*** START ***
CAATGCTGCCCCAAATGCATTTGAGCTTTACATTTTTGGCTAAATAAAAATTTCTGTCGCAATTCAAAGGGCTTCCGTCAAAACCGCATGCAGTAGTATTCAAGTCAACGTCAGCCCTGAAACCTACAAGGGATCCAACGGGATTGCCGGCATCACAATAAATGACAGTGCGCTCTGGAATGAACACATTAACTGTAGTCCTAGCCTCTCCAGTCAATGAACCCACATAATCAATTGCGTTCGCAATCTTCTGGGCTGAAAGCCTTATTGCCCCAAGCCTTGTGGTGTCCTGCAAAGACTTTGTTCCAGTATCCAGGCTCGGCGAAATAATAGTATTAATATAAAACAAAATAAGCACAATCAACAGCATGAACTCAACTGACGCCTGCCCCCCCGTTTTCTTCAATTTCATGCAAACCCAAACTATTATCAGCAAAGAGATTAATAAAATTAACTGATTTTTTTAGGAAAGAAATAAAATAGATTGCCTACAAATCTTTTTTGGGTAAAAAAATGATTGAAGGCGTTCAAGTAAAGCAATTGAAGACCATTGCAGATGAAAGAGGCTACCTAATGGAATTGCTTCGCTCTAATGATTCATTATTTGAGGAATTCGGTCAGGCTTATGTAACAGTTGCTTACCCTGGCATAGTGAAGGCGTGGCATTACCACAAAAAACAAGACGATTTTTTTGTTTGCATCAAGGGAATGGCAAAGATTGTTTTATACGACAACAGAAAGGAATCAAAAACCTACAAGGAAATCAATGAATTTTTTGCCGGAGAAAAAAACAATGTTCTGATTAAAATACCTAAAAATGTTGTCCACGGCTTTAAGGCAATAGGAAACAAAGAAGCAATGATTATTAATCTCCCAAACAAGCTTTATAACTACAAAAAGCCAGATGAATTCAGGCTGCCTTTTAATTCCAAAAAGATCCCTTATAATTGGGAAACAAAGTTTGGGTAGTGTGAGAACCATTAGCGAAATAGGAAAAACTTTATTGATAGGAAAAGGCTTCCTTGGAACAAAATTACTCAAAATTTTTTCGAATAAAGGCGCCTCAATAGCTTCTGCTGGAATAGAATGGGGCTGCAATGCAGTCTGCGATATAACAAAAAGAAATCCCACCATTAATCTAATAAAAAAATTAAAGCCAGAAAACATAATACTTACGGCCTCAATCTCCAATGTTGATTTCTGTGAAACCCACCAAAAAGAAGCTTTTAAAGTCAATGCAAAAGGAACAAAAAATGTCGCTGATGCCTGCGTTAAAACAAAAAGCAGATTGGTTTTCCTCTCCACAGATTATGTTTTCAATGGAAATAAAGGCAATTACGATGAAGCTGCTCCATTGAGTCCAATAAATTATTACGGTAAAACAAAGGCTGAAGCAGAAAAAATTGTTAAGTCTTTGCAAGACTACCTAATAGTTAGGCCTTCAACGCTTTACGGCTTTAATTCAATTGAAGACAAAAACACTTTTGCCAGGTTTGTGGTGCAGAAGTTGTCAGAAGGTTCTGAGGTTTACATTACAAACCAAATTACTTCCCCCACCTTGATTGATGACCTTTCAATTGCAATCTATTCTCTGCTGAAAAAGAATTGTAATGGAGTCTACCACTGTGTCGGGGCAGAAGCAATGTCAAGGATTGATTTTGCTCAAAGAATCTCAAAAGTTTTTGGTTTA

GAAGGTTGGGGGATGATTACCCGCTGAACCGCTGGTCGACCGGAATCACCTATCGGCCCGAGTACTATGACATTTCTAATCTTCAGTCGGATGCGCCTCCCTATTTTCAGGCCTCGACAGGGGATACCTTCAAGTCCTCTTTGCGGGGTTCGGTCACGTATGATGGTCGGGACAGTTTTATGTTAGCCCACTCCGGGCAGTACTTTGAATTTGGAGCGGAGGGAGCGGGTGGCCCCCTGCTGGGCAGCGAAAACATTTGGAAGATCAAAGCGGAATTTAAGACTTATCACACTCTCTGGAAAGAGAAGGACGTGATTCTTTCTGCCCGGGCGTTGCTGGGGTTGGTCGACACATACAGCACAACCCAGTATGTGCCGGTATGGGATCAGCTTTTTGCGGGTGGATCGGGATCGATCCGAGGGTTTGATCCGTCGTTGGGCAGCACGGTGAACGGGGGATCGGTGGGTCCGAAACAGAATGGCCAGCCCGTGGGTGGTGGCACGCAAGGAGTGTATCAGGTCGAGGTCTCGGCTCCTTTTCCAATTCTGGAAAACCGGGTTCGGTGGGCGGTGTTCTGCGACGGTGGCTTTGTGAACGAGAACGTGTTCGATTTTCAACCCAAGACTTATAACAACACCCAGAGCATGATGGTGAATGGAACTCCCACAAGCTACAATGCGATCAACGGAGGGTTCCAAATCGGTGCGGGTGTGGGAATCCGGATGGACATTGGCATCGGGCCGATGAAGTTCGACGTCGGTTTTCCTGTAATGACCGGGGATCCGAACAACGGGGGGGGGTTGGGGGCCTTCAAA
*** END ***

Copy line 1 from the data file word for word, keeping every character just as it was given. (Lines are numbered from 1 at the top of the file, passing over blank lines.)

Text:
CAATGCTGCCCCAAATGCATTTGAGCTTTACATTTTTGGCTAAATAAAAATTTCTGTCGCAATTCAAAGGGCTTCCGTCAAAACCGCATGCAGTAGTATTCAAGTCAACGTCAGCCCTGAAACCTACAAGGGATCCAACGGGATTGCCGGCATCACAATAAATGACAGTGCGCTCTGGAATGAACACATTAACTGTAGTCCTAGCCTCTCCAGTCAATGAACCCACATAATCAATTGCGTTCGCAATCTTCTGGGCTGAAAGCCTTATTGCCCCAAGCCTTGTGGTGTCCTGCAAAGACTTTGTTCCAGTATCCAGGCTCGGCGAAATAATAGTATTAATATAAAACAAAATAAGCACAATCAACAGCATGAACTCAACTGACGCCTGCCCCCCCGTTTTCTTCAATTTCATGCAAACCCAAACTATTATCAGCAAAGAGATTAATAAAATTAACTGATTTTTTTAGGAAAGAAATAAAATAGATTGCCTACAAATCTTTTTTGGGTAAAAAAATGATTGAAGGCGTTCAAGTAAAGCAATTGAAGACCATTGCAGATGAAAGAGGCTACCTAATGGAATTGCTTCGCTCTAATGATTCATTATTTGAGGAATTCGGTCAGGCTTATGTAACAGTTGCTTACCCTGGCATAGTGAAGGCGTGGCATTACCACAAAAAACAAGACGATTTTTTTGTTTGCATCAAGGGAATGGCAAAGATTGTTTTATACGACAACAGAAAGGAATCAAAAACCTACAAGGAAATCAATGAATTTTTTGCCGGAGAAAAAAACAATGTTCTGATTAAAATACCTAAAAATGTTGTCCACGGCTTTAAGGCAATAGGAAACAAAGAAGCAATGATTATTAATCTCCCAAACAAGCTTTATAACTACAAAAAGCCAGATGAATTCAGGCTGCCTTTTAATTCCAAAAAGATCCCTTATAATTGGGAAACAAAGTTTGGGTAGTGTGAGAACCATTAGCGAAATAGGAAAAACTTTATTGATAGGAAAAGGCTTCCTTGGAACAAAATTACTCAAAATTTTTTCGAATAAAGGCGCCTCAATAGCTTCTGCTGGAATAGAATGGGGCTGCAATGCAGTCTGCGATATAACAAAAAGAAATCCCACCATTAATCTAATAAAAAAATTAAAGCCAGAAAACATAATACTTACGGCCTCAATCTCCAATGTTGATTTCTGTGAAACCCACCAAAAAGAAGCTTTTAAAGTCAATGCAAAAGGAACAAAAAATGTCGCTGATGCCTGCGTTAAAACAAAAAGCAGATTGGTTTTCCTCTCCACAGATTATGTTTTCAATGGAAATAAAGGCAATTACGATGAAGCTGCTCCATTGAGTCCAATAAATTATTACGGTAAAACAAAGGCTGAAGCAGAAAAAATTGTTAAGTCTTTGCAAGACTACCTAATAGTTAGGCCTTCAACGCTTTACGGCTTTAATTCAATTGAAGACAAAAACACTTTTGCCAGGTTTGTGGTGCAGAAGTTGTCAGAAGGTTCTGAGGTTTACATTACAAACCAAATTACTTCCCCCACCTTGATTGATGACCTTTCAATTGCAATCTATTCTCTGCTGAAAAAGAATTGTAATGGAGTCTACCACTGTGTCGGGGCAGAAGCAATGTCAAGGATTGATTTTGCTCAAAGAATCTCAAAAGTTTTTGGTTTA